The substitution of coagulation factors can achieve causal treatment. ATIII can be substituted in cases of inherited (prophylaxis and treatment of ongoing thrombosis) or acquired deficiency (increased consumption in DIC and sepsis). Fresh frozen plasma (FFP) contains the natural balance of procoagulant and anticoagulant factors.
Antithrombotic treatment decision should be based on a risk-benefit analysis. Tools to evaluate the individual risk of thrombosis include different scores such as HERDOO, VIENNA, and DASH and the different thrombotic potential of thrombophilias (strong vs. weak thrombophilias) needs consideration. On the other side, bleeding risk is assessable through the HAS-BLED, RIETE, OBRI, KUIJER, ACCP, HEMORR2HAGES, and ORBIT scores. The HAS-BLED score performed best to predict bleeding risk in patients with atrial fibrillation and is recommended in guidelines. Treatment duration following VTE divides into three phases: acute (a few days following the event), intermediate (short-term anticoagulation for three months) and chronic (long-term anticoagulation for more than 3 months). Factors such as male gender, age, proximal compared to distal deep vein thrombosis which has a higher thrombotic burden, increased d-dimer, and unprovoked VTE implicate a higher recurrence rate and can trigger extended coagulation. Risk stratification tools for the estimation of VTE recurrence in cancer include the COMPASS-CAT, Ottawa (Louzada) and Khorana scores.
Different anticoagulants and antiplatelets are available to prevent recurrent VTE. They include vitamin K antagonist (VKA), aspirin (as assessed in the WARFASA and ASPIRE trials), rivaroxaban (EINSTEIN trial), dabigatran (RE-MEDY and RE-SONATE trials), and apixaban (AMPLIFY trial). Additional considerations are prudent regarding special populations. The CLOT trial assessed low molecular weight heparin against warfarin in cancer patients. Heparin did not show teratogenicity and is FDA-approved during pregnancy and the postpartum period. Prevention of thrombotic events includes compression stockings and mobility. Rosuvastatin prevents the occurrence of VTE.
For investigation of patients suffering from thrombotic events, it is essential to differentiate provoked and unprovoked thrombosis through history and physical. Thrombotic events are observable under diverse conditions. Therefore a broad differential diagnosis is essential including the more frequent (immobilization, travel) and less frequent entities such as cardiac disease (atrial fibrillation, cardiomyopathy, mitral valve prolapse, prosthetic valves), non-bacterial thrombotic endocarditis (NBTE) and hematologic causes such as disseminated intravascular coagulopathy (DIC) and heparin-induced thrombocytopenia (HIT). Clinical decision aids such as the HIT score can help to evaluate pretest probability and guide diagnostic workup.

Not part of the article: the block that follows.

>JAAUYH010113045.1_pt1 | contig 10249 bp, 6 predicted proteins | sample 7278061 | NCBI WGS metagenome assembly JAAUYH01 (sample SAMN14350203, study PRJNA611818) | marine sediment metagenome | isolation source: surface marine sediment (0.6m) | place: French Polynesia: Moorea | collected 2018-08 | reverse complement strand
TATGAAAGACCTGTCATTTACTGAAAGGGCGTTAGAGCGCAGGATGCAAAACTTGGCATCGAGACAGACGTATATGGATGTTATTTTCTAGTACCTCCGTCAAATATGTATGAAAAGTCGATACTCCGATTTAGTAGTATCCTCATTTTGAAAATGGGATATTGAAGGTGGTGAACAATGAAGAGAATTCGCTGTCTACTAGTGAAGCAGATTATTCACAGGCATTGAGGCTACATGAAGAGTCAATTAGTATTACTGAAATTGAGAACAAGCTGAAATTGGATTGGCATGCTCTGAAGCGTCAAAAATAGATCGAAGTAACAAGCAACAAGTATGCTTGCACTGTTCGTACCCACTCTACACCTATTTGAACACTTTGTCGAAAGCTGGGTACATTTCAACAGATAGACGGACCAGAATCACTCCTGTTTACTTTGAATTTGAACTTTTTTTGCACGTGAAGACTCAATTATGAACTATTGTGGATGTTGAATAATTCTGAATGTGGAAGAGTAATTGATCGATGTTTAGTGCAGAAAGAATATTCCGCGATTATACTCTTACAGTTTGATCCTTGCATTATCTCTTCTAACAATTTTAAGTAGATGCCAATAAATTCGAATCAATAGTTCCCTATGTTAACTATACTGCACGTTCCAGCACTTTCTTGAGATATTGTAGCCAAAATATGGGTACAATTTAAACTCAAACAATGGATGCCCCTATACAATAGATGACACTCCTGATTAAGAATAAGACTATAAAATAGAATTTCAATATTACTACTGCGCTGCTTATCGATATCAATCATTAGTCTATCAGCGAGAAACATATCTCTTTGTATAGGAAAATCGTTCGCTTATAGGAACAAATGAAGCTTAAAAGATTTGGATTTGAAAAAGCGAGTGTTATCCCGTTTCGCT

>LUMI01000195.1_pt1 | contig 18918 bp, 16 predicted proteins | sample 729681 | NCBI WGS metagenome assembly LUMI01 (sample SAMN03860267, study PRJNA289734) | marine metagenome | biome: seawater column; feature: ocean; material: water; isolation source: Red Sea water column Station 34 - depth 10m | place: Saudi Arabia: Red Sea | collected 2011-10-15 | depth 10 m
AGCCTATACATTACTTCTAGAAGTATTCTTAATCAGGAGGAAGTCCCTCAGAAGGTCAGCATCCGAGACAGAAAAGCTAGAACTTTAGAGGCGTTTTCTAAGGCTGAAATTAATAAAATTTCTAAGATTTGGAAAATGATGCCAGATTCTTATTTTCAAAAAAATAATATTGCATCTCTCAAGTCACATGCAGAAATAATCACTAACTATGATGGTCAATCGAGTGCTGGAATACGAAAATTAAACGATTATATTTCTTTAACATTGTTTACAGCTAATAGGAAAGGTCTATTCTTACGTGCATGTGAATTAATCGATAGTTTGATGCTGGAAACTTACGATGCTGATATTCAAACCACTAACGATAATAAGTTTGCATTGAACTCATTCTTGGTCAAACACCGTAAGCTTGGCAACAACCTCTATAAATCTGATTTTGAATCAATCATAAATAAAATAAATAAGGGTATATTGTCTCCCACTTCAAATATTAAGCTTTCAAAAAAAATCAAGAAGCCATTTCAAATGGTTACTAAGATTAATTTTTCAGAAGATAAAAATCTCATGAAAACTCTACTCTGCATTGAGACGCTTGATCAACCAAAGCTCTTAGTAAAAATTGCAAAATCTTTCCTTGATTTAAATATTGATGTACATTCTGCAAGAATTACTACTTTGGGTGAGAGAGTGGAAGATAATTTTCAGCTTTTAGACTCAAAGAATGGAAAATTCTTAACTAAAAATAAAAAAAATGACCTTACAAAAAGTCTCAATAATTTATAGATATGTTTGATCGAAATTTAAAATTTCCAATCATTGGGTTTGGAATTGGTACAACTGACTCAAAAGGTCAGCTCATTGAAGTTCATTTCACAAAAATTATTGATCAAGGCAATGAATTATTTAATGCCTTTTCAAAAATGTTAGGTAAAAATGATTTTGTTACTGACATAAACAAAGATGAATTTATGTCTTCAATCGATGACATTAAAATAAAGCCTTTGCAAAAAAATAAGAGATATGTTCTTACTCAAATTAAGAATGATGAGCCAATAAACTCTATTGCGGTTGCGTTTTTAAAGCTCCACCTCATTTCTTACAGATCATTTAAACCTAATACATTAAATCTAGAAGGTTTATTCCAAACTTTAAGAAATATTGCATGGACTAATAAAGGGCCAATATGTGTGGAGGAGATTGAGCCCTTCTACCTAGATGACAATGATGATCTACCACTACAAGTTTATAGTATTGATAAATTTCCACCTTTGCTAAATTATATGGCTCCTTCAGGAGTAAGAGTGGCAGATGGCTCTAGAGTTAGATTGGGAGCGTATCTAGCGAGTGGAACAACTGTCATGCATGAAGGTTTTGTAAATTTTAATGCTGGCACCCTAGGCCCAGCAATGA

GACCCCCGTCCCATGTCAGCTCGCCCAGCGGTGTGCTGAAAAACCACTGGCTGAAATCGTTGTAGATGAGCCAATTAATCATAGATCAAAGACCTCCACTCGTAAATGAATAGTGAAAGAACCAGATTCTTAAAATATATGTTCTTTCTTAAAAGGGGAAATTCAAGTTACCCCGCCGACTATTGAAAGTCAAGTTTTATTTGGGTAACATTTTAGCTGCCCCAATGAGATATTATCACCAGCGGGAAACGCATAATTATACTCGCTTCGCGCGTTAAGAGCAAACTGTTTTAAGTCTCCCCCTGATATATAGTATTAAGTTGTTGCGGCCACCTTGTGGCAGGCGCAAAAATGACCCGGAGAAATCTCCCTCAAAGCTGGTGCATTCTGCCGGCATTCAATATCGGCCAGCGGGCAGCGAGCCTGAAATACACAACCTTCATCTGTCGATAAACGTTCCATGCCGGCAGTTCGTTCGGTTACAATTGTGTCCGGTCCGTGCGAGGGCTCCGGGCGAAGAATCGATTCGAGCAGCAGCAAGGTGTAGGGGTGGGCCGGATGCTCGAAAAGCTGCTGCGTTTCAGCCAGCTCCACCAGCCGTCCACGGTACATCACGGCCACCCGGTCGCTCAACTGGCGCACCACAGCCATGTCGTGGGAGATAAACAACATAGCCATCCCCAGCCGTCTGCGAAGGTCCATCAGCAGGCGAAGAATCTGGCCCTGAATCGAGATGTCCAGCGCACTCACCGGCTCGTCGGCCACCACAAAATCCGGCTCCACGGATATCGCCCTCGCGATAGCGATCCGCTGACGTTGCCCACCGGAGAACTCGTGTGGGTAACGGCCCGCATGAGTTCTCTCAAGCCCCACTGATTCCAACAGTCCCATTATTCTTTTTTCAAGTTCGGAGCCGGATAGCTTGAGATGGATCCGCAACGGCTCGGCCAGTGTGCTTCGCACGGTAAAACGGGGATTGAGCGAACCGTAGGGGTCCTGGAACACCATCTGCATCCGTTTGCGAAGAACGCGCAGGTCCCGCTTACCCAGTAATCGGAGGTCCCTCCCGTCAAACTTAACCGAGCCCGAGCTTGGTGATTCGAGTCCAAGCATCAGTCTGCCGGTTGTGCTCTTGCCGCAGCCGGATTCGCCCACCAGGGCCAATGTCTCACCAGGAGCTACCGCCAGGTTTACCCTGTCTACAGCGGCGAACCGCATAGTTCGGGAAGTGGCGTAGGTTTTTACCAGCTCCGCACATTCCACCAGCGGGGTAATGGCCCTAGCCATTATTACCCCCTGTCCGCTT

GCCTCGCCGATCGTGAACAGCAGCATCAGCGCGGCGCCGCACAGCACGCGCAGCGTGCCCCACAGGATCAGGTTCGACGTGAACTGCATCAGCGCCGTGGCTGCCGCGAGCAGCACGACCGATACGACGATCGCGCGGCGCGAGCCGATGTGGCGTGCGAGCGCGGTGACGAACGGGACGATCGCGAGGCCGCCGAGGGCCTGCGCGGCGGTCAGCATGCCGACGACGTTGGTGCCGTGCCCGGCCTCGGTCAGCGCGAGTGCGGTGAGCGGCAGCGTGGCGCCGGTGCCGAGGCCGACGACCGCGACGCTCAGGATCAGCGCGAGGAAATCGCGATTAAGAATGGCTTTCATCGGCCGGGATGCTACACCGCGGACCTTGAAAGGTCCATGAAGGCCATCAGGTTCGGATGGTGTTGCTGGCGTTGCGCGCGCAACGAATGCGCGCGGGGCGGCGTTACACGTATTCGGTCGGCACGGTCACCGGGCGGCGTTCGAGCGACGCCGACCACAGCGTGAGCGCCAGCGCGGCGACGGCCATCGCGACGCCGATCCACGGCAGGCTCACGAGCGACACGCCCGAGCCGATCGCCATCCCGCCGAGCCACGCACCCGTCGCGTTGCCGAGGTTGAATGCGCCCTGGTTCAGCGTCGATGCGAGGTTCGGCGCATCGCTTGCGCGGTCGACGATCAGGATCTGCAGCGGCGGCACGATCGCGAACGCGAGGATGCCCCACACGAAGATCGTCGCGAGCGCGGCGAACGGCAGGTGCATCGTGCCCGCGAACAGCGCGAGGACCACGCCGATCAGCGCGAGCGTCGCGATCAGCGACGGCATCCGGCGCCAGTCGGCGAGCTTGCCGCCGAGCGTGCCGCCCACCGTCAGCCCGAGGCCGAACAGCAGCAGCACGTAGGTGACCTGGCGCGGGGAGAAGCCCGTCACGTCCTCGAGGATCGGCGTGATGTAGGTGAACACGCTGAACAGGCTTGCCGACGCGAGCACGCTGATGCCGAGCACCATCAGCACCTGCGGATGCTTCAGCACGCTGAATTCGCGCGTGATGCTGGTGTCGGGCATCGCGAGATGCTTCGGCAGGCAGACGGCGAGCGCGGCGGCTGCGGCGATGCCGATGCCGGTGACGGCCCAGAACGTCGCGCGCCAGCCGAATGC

Thrombophilia should be a differential diagnosis for vaso-occlusive events. Arterial thrombosis such as osteonecrosis, ischemic stroke and myocardial infarction can be related to thrombophilia. Celik et al. investigated a population of young patients suffering from myocardial infarction. They concluded that the established cardiovascular risk factors but not thrombophilias contributed to myocardial infarction in young patients. Other studies suggest to include thrombophilia in the differential diagnosis of myocardial infarction with non-occlusive coronary arteries (MINOCA). Thrombophilias might also be associated with stroke in young people by venous thromboembolism through a patent foramen ovale.
Deep venous thrombosis has two major complications: pulmonary embolism, which is acute and life-threatening, and postthrombotic syndrome (PTS) with chronic venous ulceration (CVU). In one study more than 40% of patients with CVU had at least one thrombophilia, but the association between thrombophilia and micro- and macrovascular thrombosis leading to PTS and CVU remains unclear. The two main complications are recurrent thrombosis or bleeding as a side effect of treatment. To avoid these individual risk assessment and therapy is necessary. Micro- and macro thrombotic events in pregnancy can not only cause maternal death but can also cause fetal growth restriction, pregnancy loss, preeclampsia, and placental abruption.
When considering hemophilia testing (recurrent thromboembolic events, strong family history, etc.) referral to a hematologist should be considered.
Thomas proposed the mnemonic CALMSHAPES to remember the causes of the hypercoagulable state.
It is essential to exercise prudence on when to test for thrombophilia. Considering the negative implications of a positive test for the individual (anxiety, bleeding risk) and costs should be balanced with the benefit of avoiding adverse effects from thrombotic events or miscarriage through anticoagulation.
Prognostication implicates the question for the risks of recurrent thrombosis or bleeding as a side effect of anticoagulation. Patients with one VTE event have a 30% risk of recurrence in 10 years. Different scoring systems are available to predict the risk of recurrence. Thrombosis carries a high in-hospital mortality and is the second most common cause of death in cancer patients.
A multidisciplinary approach involving nurses and physicians in the evaluation and treatment of these patients results in the best outcomes. [Level V]